Evolution of mammalian endothermic metabolism: "leaky" membranes as a source of heat

Am J Physiol. 1987 Jul;253(1 Pt 2):R1-7. doi: 10.1152/ajpregu.1987.253.1.R1.

Abstract

O2 consumption was measured at 37 degrees C in tissue slices of liver, kidney, and brain from Amphibolurus vitticeps and Rattus norvegicus (a reptile and mammal with same weight and body temperature) both in the presence and absence of ouabain. O2 consumption of the mammalian tissues was two to four times that of the reptilian tissues and the mammalian tissues used three to six times the energy for Na+-K+ transport than the reptilian tissues. Passive permeability to 42K+ was measured at 37 degrees C in liver and kidney slices, and passive permeability to 22Na+ was measured at 37 degrees C in isolated and cultured liver cells from each species. The mammalian cell membrane was severalfold "leakier" to both these ions than was the reptilian cell membrane, and thus the membrane pumps must use more energy to maintain the transmembrane ion gradients. It is postulated that this is a general difference between the cells of ectotherms and endotherms and thus partly explains the much higher levels of metabolism found in endothermic mammals.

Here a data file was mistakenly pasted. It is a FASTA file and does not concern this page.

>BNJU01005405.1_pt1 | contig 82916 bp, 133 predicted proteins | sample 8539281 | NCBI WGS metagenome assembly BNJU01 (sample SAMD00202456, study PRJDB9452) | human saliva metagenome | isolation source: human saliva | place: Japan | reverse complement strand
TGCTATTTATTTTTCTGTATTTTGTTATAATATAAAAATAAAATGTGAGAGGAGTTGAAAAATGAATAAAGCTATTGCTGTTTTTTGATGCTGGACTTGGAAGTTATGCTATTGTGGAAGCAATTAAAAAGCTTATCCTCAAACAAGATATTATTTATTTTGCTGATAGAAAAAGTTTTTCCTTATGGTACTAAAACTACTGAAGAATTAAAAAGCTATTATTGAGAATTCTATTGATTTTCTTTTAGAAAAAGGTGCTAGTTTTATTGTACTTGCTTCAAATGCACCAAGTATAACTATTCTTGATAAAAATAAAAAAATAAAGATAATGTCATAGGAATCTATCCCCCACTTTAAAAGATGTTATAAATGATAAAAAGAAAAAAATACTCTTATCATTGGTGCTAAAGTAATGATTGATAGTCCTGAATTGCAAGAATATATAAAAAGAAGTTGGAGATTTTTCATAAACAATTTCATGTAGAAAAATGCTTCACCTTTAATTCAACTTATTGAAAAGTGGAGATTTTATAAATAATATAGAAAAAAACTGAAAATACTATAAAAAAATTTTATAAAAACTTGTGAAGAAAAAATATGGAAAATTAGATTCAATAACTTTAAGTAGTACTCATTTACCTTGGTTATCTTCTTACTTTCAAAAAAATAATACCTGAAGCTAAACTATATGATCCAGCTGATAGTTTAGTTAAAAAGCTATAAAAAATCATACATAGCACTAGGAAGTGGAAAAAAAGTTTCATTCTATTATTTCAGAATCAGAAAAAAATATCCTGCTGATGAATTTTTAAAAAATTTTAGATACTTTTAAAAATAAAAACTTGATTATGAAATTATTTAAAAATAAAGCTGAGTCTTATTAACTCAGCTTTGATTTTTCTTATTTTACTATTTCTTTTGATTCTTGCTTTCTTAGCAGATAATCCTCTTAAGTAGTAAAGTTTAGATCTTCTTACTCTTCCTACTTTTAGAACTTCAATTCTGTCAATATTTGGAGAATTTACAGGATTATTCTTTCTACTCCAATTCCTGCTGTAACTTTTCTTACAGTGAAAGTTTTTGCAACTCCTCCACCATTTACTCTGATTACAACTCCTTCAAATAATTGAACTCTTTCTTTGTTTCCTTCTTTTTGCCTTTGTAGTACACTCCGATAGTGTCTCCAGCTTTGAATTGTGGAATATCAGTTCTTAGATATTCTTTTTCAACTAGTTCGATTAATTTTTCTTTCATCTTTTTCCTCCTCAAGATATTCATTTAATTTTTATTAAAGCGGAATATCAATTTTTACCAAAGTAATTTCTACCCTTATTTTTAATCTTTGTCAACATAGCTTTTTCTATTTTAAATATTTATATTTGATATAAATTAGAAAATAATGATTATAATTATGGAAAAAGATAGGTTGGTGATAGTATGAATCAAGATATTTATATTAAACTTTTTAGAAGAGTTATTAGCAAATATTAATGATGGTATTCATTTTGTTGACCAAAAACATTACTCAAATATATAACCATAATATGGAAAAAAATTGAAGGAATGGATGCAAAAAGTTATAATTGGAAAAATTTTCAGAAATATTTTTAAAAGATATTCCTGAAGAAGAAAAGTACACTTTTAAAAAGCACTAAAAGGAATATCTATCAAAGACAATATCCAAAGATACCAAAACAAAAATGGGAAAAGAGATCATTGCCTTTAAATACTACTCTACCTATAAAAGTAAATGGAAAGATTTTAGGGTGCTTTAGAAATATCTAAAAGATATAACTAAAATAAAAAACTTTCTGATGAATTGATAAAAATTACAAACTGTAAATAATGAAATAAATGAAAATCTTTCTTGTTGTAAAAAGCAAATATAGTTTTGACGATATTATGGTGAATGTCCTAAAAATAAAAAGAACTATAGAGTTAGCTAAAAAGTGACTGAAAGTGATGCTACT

Publication types

  • Research Support, Non-U.S. Gov't

MeSH terms

  • Animals
  • Body Temperature Regulation*
  • Brain / metabolism
  • Energy Metabolism*
  • Kidney / metabolism
  • Liver / metabolism
  • Lizards
  • Membranes / metabolism
  • Ouabain / pharmacology
  • Oxygen Consumption
  • Permeability
  • Potassium / metabolism
  • Rats
  • Sodium / metabolism

Substances

  • Ouabain
  • Sodium
  • Potassium